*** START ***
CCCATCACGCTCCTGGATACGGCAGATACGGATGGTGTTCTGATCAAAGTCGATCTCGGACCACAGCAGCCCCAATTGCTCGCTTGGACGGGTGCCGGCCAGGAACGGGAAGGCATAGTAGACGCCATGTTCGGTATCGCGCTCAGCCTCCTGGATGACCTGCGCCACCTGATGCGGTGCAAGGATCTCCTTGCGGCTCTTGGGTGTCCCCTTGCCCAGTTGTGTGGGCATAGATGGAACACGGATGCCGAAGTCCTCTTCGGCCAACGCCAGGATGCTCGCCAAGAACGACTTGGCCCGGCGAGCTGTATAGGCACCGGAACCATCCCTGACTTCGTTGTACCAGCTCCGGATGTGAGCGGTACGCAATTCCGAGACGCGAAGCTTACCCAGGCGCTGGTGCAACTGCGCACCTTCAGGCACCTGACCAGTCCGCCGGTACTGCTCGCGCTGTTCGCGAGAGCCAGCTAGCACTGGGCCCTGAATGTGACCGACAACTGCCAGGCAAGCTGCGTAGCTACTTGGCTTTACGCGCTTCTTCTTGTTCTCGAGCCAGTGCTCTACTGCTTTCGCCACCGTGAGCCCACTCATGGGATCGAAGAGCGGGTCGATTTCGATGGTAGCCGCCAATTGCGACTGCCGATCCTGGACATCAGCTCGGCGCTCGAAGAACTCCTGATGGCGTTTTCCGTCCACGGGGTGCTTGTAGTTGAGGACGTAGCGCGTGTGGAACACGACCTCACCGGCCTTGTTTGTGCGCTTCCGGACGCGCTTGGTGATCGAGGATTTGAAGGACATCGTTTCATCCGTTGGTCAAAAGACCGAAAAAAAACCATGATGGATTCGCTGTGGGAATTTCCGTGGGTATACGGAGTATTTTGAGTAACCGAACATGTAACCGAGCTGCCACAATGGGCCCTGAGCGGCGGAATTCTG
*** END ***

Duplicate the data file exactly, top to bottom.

CCCATCACGCTCCTGGATACGGCAGATACGGATGGTGTTCTGATCAAAGTCGATCTCGGACCACAGCAGCCCCAATTGCTCGCTTGGACGGGTGCCGGCCAGGAACGGGAAGGCATAGTAGACGCCATGTTCGGTATCGCGCTCAGCCTCCTGGATGACCTGCGCCACCTGATGCGGTGCAAGGATCTCCTTGCGGCTCTTGGGTGTCCCCTTGCCCAGTTGTGTGGGCATAGATGGAACACGGATGCCGAAGTCCTCTTCGGCCAACGCCAGGATGCTCGCCAAGAACGACTTGGCCCGGCGAGCTGTATAGGCACCGGAACCATCCCTGACTTCGTTGTACCAGCTCCGGATGTGAGCGGTACGCAATTCCGAGACGCGAAGCTTACCCAGGCGCTGGTGCAACTGCGCACCTTCAGGCACCTGACCAGTCCGCCGGTACTGCTCGCGCTGTTCGCGAGAGCCAGCTAGCACTGGGCCCTGAATGTGACCGACAACTGCCAGGCAAGCTGCGTAGCTACTTGGCTTTACGCGCTTCTTCTTGTTCTCGAGCCAGTGCTCTACTGCTTTCGCCACCGTGAGCCCACTCATGGGATCGAAGAGCGGGTCGATTTCGATGGTAGCCGCCAATTGCGACTGCCGATCCTGGACATCAGCTCGGCGCTCGAAGAACTCCTGATGGCGTTTTCCGTCCACGGGGTGCTTGTAGTTGAGGACGTAGCGCGTGTGGAACACGACCTCACCGGCCTTGTTTGTGCGCTTCCGGACGCGCTTGGTGATCGAGGATTTGAAGGACATCGTTTCATCCGTTGGTCAAAAGACCGAAAAAAAACCATGATGGATTCGCTGTGGGAATTTCCGTGGGTATACGGAGTATTTTGAGTAACCGAACATGTAACCGAGCTGCCACAATGGGCCCTGAGCGGCGGAATTCTG